Begin with the Pacific Northwest of 1878. Add heaping of magic circus here, a little bit of weird west there, plus a pinch of steampunk aesthetic for flavor. Stir in an unforgettable cast of characters, and mix well for a wonderfully dark debut full of atmospheric worldbuilding.
This novel caught me by surprise. I was drawn in by the cover, but knew little else beyond the premise of a “magical traveling show.” If you’ve read Erin Morgenstern’s The Night Circus, you’ll understand why my interest was piqued, debut author Eric Scott Fischl takes a different tack than Morgenstern, grounding the story in the gritty details of post-Civil War America reality rather than the ethereal, dreamlike world of the Night Circus. Oddly, it’s in those gritty details we find the beauty and magic of Fischl’s wonderful brew.
Dr. Potter’s Medicine Show opens on Dr. Potter himself, hawking a cure-all called the Chock-a-saw Sagwa Tonic, the proverbial snake oil elixir meant to cure all ills, both spiritual and physical. The show is doing more than selling this supposed miracle drug—it also boasts a chanteuse and sometimes prostitute named Mercy, the fortune teller Ah Fan, Oliver the Strong Man, and the illusionist Lyman Rhoades. But as with any traveling show, nothing is as it seems: Lyman is the real boss behind it all, and the Sagwa tonic has a much darker purpose than advertised.
Lyman Rhoades and Alexander Potter have a secret. They’ve both lived a lot longer than they should have, thanks to something called The Salt, mixed up by alchemist Morrison Hedwith. Hedwith and Rhoades are seeking the ultimate elixir of life, however, and the Salt isn’t potent enough. Like good scientists, the two men began to conduct experiments—first on a small scale with dying soldiers during the Civil War. Potter, a Civil War surgeon, is unwillingly recruited, and the experiments get more ambitious. Batches of Sagwa are spiked with Salt, and each iteration produces ghastly results—and new additions to a traveling freak show. It’s the perfect cover story.
Ethics is a key theme here. We’ve got a scientist and an out-of-control sorcerer conducting mass experiments on humans in secret. The Tuskegee Experiments of the 1930s, the Agent Orange Experiments of the ‘70s, and the Project 4.1 study of radiation fallout from Bikini Atoll show secret experimentation on human subjects is far from the stuff of science fiction and fantasy. Fischl does a fantastic job illustrating the moral struggles the various characters face as they begin to learn the dark truths of the traveling show, a theme that comes to the fore most effectively via half-brothers, Solomon Parker and Agamemnon Rideout, who show up a little late party.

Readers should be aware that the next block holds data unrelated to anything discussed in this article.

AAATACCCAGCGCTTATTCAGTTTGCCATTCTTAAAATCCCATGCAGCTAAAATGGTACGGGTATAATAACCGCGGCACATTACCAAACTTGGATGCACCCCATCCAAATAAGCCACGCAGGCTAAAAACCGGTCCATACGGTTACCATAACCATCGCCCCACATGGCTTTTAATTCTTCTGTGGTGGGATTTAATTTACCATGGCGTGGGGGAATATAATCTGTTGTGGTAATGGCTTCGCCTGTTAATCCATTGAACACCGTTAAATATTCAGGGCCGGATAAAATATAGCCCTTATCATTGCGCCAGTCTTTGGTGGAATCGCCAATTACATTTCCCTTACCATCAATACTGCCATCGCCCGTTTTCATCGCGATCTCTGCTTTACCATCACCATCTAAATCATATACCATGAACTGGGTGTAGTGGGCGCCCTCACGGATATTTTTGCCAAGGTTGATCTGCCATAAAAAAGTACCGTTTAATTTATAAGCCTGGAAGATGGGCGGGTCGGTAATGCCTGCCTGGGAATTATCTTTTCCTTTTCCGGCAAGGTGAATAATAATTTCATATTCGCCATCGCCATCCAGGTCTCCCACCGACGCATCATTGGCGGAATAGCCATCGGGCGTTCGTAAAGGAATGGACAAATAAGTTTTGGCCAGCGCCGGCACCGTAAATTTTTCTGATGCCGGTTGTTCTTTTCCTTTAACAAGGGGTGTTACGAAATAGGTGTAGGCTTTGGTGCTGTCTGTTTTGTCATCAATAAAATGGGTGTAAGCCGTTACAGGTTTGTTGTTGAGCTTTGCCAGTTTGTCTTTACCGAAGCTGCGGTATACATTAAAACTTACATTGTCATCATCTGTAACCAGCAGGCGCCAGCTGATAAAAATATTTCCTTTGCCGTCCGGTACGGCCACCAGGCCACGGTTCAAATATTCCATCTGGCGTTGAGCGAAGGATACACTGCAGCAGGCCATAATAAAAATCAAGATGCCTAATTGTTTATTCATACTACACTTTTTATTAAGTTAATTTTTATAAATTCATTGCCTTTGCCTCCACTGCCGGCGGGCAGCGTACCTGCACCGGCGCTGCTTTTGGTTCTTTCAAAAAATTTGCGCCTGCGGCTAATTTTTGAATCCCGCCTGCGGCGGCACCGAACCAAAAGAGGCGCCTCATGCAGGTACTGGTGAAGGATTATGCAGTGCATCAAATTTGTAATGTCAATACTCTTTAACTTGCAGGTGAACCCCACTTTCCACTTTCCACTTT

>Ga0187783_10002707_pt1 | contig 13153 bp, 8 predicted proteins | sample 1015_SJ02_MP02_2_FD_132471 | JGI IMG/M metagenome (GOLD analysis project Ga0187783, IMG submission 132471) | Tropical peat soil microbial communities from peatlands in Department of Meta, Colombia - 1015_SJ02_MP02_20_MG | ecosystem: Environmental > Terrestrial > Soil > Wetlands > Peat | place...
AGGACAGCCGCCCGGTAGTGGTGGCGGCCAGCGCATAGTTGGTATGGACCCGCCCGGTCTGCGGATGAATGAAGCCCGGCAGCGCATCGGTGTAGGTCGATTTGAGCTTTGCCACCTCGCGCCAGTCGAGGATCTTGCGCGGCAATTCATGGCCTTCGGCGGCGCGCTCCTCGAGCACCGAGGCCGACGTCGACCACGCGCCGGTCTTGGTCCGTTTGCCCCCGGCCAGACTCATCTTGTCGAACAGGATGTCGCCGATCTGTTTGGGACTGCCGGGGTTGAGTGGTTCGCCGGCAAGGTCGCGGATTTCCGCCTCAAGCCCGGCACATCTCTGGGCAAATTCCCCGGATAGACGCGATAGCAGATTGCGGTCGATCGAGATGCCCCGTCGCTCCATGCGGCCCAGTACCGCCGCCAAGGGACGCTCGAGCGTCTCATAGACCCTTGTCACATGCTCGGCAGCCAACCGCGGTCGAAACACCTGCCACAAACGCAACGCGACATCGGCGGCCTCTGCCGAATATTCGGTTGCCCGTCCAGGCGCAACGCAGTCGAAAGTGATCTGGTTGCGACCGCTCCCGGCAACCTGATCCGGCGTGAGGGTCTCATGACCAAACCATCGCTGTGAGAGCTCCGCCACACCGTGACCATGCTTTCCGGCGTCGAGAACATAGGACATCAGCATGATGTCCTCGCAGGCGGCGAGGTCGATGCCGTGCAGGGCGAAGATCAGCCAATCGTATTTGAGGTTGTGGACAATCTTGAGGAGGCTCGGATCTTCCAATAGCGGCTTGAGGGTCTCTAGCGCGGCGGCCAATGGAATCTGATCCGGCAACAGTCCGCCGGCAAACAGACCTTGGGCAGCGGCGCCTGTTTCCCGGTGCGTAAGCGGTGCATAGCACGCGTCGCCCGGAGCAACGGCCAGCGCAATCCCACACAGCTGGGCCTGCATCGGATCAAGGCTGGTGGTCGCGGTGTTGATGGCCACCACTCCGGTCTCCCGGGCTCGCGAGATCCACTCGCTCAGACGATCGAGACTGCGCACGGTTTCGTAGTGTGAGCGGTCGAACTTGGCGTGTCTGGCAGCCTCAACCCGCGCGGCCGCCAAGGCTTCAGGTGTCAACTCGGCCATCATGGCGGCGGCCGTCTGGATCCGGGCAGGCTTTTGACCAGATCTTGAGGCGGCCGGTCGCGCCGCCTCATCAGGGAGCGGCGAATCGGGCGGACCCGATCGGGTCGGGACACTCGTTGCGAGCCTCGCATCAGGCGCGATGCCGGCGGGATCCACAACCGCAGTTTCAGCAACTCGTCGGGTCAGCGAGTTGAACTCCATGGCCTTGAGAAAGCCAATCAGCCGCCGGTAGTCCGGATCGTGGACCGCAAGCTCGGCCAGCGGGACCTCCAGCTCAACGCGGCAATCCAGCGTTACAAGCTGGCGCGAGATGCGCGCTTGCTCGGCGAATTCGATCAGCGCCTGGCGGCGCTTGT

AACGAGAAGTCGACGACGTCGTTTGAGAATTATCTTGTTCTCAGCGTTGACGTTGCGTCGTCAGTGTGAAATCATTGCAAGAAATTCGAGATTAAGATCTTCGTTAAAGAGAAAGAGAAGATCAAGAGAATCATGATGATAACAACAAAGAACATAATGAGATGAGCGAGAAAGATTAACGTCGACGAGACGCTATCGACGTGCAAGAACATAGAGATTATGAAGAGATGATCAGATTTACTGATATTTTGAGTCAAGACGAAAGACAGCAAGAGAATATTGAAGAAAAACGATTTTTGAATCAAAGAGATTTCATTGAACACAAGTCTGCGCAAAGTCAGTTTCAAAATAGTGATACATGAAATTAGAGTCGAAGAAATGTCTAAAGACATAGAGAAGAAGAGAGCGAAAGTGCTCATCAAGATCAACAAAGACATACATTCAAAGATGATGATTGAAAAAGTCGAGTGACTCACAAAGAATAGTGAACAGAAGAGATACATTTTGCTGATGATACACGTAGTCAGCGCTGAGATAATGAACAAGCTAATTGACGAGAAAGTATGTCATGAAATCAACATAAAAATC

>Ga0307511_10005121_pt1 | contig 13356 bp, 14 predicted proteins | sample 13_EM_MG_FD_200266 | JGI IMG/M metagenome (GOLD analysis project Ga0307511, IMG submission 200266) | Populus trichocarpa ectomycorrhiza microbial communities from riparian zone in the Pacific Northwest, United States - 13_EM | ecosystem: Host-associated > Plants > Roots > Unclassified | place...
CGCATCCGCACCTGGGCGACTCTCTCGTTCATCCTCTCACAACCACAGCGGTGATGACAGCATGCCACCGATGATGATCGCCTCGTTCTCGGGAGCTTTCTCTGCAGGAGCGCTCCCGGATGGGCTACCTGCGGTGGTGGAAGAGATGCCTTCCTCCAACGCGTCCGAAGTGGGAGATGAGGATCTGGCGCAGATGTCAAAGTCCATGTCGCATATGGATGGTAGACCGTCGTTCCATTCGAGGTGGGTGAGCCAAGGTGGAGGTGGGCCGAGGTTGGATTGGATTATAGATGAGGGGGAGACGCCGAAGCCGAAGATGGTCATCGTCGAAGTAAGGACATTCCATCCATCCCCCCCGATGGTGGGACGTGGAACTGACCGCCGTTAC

Ag and Sol are already dealing with the emotional fallout of a bar fight turned murder when they happen upon a drunk dentist named Josiah, bent on revenge. Josiah, who is a pathetic bit of comic relief in dark times, and hires the two would-be outlaws to murder Hedwith in retaliation for killing his wife with the experimental Sagwa. The entirety of Ag and Sol’s character arcs deal with how they feel about their newfound status as villains, whether or not they should take the job or just rob the dentist, and ultimately, how to they should deal with their discovery of the unethical experiments.
“In reality, Sol is far less sanguine about the idea of becoming a gun for hire than he lets on. Even though this opportunity has landed right in their laps, which is perhaps a sign of divine providence, it feels wrong. In a fight and, to be fair, drunk, he knows now that he could kill a man, if called upon, as much as it keeps him up at night… The idea of just up and shooting some stranger he doesn’t know, though, some respectable city doctor, in cold blood, just because another man had paid him to do so, that doesn’t sit quite square in his mind… Paying someone to do your own dirty work doesn’t seem right although, Sol supposes, that’s the way of the world more often than not, if one has money.”
As much as I love Ag and Sol, and many of the other characters, I do regret that the female characters don’t have as much in the way of agency. It could be largely a symptom of the time period, but there’s vast potential in Elizabeth, Josiah’s sister, who’s come to find him and bring him home. Unfortunately, her journey occurs mainly off screen, and by the time we meet her, her purpose is more about being treated as an object. Still, this is an impressive book: the world is richly imagined, and the characters are vividly drawn. The mysteries are teased out at just the right pace, and I couldn’t put it down. If this show rolls around again, I’ll be first in line for a ticket.